The parable of the prodigal son is perhaps one of Jesus most famous parables and probably the best loved parable of all times. The story has found its way in the arts through paintings, stage plays and sculptures. The parable of the prodigal son has also found its way in literature and even popular music.
The parable of the prodigal son is found in the Gospel of Luke chapter 15 verses 11 to 32. The story opens with Jesus telling the story of a man who has two sons. The opening statement of verse 11 will indicate to us that the story is about “Two sons” not just about one son. The error most Christians, readers and even some preachers commit when reading the parable of the prodigal son is focusing on the “prodigal son” only hence the story is often called “the parable of the prodigal son” when in reality the story is not about the parable of the prodigal son, but it is a parable of two sons.
Honesty and humility
By Fr. Jerry Orbos
Last updated 00:07am (Mla time) 09/16/2007
LAST WEEK, AN ELDERLY LADY FROM Ilocos told me: “Father, in America I experienced shock culture.”
“Lola, maybe, you mean culture shock,” I corrected.
“No Father, in America siak agluto, siak aglaba, siak aglinis amin! Siak culture!” (Me cook, me wash, me clean, me everything!)
* * *
In today’s Gospel (Lk. 15, 1-32), Jesus tells us that the prodigal son came to his senses when he realized how miserable his lot had been in a foreign land, doing everything by himself, living in dire need and hunger, a far cry from the life of the well-fed hired workers in his father’s house. Deprivations and humiliations can lead us to the road of conversion. On the other hand, affluence and prosperity can blind and mislead us from our true vision and mission.
* * *
The story of the prodigal son reminds us that nobody stays on top forever. Money can be lost, position can be taken away, friends can disappear, power and glory can fade away. But what remained in the prodigal son was the memory of his home and his loving father. Humility was the key that opened the door that led him out of his brokenness and drudgery. Unless and until one is humble or is humbled, there can be no real conversion, no real freedom, and no real moving on.
* * *
I look at many of our people in high places today, who continue cheating, robbing and lying; and I often wonder if they realize their folly in their search for worldly riches and glory. I often find myself amused and amazed at how they can blurt out their lies and denials “without batting an eyelash” and—wonder of wonders!—somehow live with them. Or so it seems. But I surmise theirs must be a miserable life deep inside because of that constant and present fear of being uncovered, caught and punished for their crimes.
* * *
What would be necessary to make a call a wake-up call? Sickness, pain, loss of a loved one, deprivation—all these are calling and pointing us to home. But what can we say of people who have gone through all these and more, yet go on sinning anyway?
How long can one go on ignoring God’s call? There is no escaping it, for someday soon, we all will have our final call.
* * *
A person can have all the wake-up calls in life, but if he/she does not pick up the phone and answer, then he/she is a subscriber that cannot be reached. Let us not turn off our mobile phones and let us not keep God’s call “waiting.” It is God who is calling. Answer Him. It is God who is knocking. Let Him in.
* * *
There are two keys we need to set us free from our prisons. The first is honesty. As long as we go on denying and rationalizing, we can never really “see.” Let us pray to the Holy Spirit to set us free from our biases and blind spots. The second is humility. As long as we are arrogant and proud, we can never really accept who we really are and the pathetic situation we got ourselves in. Let us ask the Holy Spirit to set us free from our defiance and false securities.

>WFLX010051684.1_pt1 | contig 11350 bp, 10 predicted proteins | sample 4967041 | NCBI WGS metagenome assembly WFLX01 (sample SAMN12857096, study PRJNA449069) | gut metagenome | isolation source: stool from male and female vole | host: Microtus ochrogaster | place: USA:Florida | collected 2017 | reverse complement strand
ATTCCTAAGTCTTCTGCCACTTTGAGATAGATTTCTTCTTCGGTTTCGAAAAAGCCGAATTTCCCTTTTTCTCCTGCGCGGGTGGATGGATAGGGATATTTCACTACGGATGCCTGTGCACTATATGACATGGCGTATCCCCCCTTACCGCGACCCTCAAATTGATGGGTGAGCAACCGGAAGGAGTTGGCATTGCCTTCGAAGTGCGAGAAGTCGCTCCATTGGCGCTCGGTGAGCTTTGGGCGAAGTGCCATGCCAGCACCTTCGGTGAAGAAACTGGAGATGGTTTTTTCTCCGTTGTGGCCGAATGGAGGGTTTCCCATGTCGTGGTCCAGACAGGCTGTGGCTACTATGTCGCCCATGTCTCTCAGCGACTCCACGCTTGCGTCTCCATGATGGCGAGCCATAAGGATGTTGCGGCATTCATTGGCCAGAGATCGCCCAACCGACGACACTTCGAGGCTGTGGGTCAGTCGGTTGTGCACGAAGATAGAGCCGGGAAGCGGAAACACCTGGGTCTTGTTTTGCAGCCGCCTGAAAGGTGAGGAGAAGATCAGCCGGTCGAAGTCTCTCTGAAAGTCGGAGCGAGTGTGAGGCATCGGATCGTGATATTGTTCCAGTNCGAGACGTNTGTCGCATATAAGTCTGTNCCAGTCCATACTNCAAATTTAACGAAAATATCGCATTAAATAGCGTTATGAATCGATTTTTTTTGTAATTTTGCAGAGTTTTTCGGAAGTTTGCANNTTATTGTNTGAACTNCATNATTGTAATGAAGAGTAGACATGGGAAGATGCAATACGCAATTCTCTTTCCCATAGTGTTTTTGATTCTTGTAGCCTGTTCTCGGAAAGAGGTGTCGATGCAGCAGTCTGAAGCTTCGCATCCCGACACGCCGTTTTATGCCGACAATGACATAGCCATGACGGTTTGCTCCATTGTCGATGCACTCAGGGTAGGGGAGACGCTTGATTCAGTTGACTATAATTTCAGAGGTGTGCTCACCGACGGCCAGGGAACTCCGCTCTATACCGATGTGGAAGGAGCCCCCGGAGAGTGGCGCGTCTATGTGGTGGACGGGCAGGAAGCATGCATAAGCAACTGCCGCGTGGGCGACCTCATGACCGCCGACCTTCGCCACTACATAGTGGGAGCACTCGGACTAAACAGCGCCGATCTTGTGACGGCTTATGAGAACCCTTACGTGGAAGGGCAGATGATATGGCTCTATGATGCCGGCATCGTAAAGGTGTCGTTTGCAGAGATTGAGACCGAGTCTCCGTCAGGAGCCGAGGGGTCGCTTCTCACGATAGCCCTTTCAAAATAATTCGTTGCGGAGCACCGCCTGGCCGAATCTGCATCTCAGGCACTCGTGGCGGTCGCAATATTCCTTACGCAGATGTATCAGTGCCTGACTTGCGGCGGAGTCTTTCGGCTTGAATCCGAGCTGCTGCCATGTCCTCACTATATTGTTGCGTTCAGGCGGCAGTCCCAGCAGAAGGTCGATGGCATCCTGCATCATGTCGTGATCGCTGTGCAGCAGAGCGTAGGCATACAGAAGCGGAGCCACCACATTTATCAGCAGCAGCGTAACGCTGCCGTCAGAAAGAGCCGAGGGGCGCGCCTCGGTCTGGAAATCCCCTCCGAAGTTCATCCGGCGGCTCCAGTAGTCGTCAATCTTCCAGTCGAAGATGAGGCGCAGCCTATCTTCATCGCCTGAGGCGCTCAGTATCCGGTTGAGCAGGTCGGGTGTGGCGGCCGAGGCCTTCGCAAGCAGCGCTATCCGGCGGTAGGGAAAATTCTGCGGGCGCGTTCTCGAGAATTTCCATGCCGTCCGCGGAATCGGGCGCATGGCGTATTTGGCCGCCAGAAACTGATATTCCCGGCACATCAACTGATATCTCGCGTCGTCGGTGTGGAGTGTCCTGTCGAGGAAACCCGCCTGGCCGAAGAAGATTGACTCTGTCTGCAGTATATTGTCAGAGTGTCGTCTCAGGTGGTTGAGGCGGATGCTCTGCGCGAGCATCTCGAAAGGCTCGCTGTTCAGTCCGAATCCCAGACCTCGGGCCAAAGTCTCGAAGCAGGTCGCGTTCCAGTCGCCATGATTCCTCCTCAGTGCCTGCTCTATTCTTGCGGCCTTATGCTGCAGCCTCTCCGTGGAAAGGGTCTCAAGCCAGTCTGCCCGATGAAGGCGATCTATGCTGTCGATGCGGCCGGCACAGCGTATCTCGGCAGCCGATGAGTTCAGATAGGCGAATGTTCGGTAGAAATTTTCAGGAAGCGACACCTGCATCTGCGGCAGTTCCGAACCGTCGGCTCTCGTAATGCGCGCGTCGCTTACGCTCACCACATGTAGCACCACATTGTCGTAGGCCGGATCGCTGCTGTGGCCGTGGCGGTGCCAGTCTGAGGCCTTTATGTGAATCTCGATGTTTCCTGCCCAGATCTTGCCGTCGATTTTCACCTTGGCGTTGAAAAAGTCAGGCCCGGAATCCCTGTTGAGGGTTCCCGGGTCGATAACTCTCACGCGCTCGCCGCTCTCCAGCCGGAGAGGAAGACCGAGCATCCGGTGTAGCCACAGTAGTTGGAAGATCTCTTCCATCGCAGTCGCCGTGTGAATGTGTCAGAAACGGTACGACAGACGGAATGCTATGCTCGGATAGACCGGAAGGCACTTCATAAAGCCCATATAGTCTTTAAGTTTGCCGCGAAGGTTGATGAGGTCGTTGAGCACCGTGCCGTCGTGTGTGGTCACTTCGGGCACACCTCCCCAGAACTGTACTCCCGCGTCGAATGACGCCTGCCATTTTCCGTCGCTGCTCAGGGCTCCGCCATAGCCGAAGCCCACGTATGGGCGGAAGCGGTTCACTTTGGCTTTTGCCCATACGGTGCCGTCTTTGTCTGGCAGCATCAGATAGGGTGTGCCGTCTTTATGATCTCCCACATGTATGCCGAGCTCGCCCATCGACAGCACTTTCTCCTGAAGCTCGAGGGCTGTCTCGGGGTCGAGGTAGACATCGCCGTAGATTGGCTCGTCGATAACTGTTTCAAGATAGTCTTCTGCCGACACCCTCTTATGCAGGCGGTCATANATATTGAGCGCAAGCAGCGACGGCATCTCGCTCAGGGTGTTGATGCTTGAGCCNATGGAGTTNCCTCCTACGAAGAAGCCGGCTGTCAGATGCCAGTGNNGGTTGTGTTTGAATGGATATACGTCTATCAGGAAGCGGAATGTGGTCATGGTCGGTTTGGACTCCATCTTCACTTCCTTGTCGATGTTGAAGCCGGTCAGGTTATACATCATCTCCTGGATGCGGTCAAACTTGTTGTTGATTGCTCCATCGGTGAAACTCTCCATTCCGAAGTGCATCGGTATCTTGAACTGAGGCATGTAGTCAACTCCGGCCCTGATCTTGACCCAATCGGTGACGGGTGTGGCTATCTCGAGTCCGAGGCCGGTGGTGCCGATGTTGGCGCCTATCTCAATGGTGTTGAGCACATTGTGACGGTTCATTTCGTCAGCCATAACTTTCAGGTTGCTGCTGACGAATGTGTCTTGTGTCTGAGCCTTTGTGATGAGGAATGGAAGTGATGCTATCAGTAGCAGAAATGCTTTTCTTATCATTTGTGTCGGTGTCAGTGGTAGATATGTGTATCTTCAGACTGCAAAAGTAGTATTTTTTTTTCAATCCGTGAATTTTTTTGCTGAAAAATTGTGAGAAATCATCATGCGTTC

* * *
The prodigal son came to his senses because in all honesty and humility, he realized his present situation. In other words, he faced the light and came “eyeball to eyeball” with his God. Don’t avoid God’s eyes. Don’t evade God’s all-knowing and all-loving look into your eyes.
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Conversion happens when we accept God’s unconditional love and allow God to embrace us, with all out filth, stench, warts and all. Often, conversion does not happen because we keep thinking of some great tomorrow or some big someday when we will be more “good,” or because we keep regretting some great yesterday when we were good “then.” Forget about your great tomorrows or your glorious yesterdays. There’s only now. There’s only love, unconditional.
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They say there are three signs that tell one is growing old. The first sign is forgetfulness. The second sign is … what was it again? Anyway, our greatest confidence is that our God is not only a forgiving but also a forgetting God when it comes to our sins and iniquities.
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I erroneously wrote in my last column that Oct. 15 is the Feast of the Triumph of the Cross, which was actually observed last Sept. 14. Sorry, it was an “honest mistake.” By the way, is there such a thing as “dishonest” mistake?
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Inviting you for a pilgrimage to Naju, Korea this Oct. 17-22 to meet the Korean visionary Julia Kim with whom we experienced a “Eucharistic miracle” in May 1991. God willing, 14-year-old blind girl and healer Fatima Soriano will join us in this pilgrimage. We are looking forward to grace-filled moments with Julia and Fatima. For particulars, please call 7217457; 5238581 to 88.
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P.S. How do you say in Japanese a “lowly woman”? Hamburger (humble girl)!
I think, that’s what we need in our country right now.
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A moment with the Lord:
Lord, help me to be honest and humble so that I can listen and respond to your call. Amen.